Disclosure: I received a free copy of the book from the publisher in exchange for an honest review.
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2 of 2 people found the following review helpful
on March 21, 2011
Format: Mass Market PaperbackVerified Purchase
As a Tennessee native I love reading stories set in familiar setting, especially novels that pop like J.T. Ellison's Taylor Jackson. In this installment the Pretender is back with a vengeance and no one is safe. I love how Ellison fleshed out the Pretender's story and provided the back story for why he became such a violent, psychotic man. I was a little disappointed that some of the story seemed somewhat predictable but that didn't hurt the story at all especially when you throw in the wonderful Taylor, Baldwin subplot that was more than enough to overcome any obvious plot devices. Overall, it is a wonderful addition to the Taylor Jackson series with a swiftly moving plot and plenty of action and even the introduction of who is sure to be the next killer.
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1 of 1 people found the following review helpful
Format: Mass Market Paperback
I was recently offered the chance to read and review J. T. Ellison's novel So Close the Hand of Death. I was a bit hesitant as it's part of a series of novels based on the Taylor Jackson character, and coming into the middle of a series isn't always a good idea. But I haven't had much recreational reading of late, and a good crime novel is always appreciated. So Close was an enjoyable read and after finishing the book, I think I'll be going back to read the prior books in Ellison's series. There's enough mystery and prior backstories alluded to in this book to make me interested in the characters and how they came to be at this stage.

In So Close, Taylor Jackson gets a message from someone in her past, someone who wants her dead. A serial killer going by the name of The Pretender has three protegees committing copycat killings based on The Boston Strangler, The Son of Sam, and The Zodiac Killer. They're all moving towards Nashville, towards Taylor, and towards a final "play date" where The Pretender will be able to finish off his quest to kill her as payback for what he thinks she's done to him. Taylor and her fiancee, both in law enforcement, are drawn into this web of killings when commenters on a crime reporting website start to fall victim to the copycat killers. Taylor knows how she wants the end game to play out between her and Pretender, but she has to make it look like it was a justified shooting. In reality, she wants to murder him before he does the same to her. As the killings get closer, it turns out that the Pretender is a lot closer than anyone expected, and he has her close friend as bait for a final showdown. Does she do this "by the book", or does she allow herself to mete out the justice that she knows is the only way it can end for her?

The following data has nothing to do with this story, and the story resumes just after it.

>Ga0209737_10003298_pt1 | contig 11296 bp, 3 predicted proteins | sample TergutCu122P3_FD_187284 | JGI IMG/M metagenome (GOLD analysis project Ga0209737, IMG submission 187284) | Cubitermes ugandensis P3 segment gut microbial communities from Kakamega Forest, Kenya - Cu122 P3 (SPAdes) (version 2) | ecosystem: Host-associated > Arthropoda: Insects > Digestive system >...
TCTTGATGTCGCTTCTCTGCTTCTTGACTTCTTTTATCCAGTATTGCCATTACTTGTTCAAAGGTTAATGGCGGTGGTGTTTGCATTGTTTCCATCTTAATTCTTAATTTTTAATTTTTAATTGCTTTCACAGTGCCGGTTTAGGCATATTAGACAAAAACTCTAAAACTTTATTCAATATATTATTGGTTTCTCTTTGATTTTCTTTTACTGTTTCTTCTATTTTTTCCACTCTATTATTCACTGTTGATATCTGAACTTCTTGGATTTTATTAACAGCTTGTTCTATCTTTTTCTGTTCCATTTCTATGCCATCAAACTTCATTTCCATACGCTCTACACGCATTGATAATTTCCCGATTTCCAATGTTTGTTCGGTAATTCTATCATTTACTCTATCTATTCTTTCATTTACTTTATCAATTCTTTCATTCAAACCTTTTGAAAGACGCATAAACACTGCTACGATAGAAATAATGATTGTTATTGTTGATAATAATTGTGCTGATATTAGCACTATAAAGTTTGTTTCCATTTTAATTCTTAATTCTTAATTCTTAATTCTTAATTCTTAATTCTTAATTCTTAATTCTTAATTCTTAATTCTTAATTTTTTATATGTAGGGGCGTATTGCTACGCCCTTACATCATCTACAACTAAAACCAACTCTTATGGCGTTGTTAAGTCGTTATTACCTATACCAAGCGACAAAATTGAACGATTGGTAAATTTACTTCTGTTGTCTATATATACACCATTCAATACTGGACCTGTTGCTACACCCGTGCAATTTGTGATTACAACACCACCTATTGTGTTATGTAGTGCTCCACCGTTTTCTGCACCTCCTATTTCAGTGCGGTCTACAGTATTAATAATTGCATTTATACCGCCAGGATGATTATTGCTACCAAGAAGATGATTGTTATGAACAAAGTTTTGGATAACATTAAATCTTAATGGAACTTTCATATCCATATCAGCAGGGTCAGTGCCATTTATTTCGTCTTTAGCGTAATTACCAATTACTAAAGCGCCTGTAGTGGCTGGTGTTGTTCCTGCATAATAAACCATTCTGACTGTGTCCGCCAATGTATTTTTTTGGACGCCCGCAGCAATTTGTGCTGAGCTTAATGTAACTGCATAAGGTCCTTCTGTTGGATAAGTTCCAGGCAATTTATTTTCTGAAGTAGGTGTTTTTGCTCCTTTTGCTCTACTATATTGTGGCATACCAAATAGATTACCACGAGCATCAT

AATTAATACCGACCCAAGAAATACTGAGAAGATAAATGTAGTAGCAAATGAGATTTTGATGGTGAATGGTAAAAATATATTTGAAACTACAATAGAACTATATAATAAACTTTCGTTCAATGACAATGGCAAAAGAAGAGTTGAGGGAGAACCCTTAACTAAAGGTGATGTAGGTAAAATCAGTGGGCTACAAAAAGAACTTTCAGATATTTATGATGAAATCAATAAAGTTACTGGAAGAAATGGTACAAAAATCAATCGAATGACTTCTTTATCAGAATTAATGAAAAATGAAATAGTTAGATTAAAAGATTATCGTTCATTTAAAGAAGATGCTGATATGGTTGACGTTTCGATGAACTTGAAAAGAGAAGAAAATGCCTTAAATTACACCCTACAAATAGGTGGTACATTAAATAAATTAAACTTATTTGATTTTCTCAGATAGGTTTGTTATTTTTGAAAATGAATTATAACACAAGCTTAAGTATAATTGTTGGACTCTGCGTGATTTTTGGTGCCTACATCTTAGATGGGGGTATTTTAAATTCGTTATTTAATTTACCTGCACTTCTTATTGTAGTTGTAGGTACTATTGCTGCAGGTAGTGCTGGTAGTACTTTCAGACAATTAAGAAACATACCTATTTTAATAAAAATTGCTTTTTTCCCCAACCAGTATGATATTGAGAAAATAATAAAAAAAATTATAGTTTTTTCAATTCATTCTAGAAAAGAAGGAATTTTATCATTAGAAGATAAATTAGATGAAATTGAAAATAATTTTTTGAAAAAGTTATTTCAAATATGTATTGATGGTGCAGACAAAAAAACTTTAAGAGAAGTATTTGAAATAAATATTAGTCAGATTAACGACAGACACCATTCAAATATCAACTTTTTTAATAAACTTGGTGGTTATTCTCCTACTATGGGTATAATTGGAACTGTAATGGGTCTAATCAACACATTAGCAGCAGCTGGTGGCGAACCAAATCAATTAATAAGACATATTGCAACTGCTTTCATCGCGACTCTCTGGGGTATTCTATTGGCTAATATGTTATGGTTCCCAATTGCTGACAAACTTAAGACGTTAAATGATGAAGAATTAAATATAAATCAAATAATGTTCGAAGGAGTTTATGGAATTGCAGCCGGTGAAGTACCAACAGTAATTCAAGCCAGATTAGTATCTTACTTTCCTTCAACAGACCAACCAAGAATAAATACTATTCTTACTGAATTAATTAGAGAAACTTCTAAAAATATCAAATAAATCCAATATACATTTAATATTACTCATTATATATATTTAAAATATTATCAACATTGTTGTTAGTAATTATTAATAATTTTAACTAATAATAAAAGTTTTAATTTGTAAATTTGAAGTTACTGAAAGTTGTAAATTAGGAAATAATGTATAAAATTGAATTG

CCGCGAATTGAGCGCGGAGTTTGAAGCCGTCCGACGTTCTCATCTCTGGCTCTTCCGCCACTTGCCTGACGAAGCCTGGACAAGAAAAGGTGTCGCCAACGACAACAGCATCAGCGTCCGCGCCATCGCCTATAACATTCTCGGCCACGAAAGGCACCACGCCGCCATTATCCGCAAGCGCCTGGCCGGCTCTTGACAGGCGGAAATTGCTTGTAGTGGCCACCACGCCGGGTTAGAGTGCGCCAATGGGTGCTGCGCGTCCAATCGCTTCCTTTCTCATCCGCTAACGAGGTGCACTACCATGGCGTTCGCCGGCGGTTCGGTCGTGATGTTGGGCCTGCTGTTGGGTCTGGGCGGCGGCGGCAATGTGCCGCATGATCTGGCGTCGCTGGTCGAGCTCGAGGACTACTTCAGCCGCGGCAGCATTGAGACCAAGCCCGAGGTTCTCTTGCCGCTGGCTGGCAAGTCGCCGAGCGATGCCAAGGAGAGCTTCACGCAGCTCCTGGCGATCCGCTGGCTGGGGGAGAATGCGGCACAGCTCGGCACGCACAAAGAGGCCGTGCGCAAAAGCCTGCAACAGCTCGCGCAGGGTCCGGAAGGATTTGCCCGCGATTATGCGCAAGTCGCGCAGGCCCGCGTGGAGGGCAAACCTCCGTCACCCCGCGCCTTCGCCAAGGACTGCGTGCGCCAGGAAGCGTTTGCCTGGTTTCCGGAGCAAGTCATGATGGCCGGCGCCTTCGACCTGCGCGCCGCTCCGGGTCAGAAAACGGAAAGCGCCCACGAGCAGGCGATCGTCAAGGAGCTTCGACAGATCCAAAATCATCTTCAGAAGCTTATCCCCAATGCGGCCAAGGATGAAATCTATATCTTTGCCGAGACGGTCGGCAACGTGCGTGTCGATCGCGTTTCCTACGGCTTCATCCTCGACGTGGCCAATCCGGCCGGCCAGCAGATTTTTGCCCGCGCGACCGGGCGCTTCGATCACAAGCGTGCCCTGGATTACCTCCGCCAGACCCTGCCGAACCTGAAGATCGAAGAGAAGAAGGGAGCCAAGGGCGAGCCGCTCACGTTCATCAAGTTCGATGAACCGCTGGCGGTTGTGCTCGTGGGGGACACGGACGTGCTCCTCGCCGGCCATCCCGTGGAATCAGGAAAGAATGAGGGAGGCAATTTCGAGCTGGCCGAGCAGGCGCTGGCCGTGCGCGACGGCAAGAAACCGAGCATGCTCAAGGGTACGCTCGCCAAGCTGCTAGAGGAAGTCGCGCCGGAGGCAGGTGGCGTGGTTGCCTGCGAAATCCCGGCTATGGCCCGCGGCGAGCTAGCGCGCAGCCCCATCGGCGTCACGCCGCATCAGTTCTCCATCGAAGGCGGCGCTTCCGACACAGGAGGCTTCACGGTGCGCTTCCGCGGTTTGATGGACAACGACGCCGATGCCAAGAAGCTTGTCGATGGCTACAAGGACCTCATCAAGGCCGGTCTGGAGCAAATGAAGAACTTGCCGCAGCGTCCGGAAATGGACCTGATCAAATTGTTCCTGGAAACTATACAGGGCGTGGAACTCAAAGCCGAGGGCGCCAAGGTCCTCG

As I mentioned, I enjoyed the read. I know I missed some of the nuances of the story, as it is tied to a kidnapping and assault of one of her mentors (who is the person who has to deliver the message from The Pretender). I'm assuming that story is told in an earlier novel, as well as the story behind a subplot involving the past of her fiancee and a secret he hasn't told her. But the action in So Close stands up well on its own, and it didn't significantly detract from the experience as a first-time reader.

I'll be adding some J. T. Ellison books to my reading list, and I'm glad I had the chance to discover another author who spins a crime novel with plenty of dark twists.

Disclosure:
Obtained From: Publicist
Payment: Free
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1 of 1 people found the following review helpful
on March 25, 2011
Format: Mass Market Paperback
Those who have followed J.T. Ellison's Taylor Jackson series from its inception will greet SO CLOSE THE HAND OF DEATH, the sixth and latest installment, with great anticipation. Events documented in the first five books have been leading toward the ultimate confrontation between Jackson and The Pretender, her ultimate nemesis. The strength of the new novel is dual-edged, for Ellison not only nearly ties up and together the seemingly discordant threads the previous volumes have presented, but does so in a presentation that is palatable and understandable to readers who are encountering her work for the first time. Remarkably, she is able to do this without sacrificing the storyline and the pacing, both of which are ingenious and first-rate.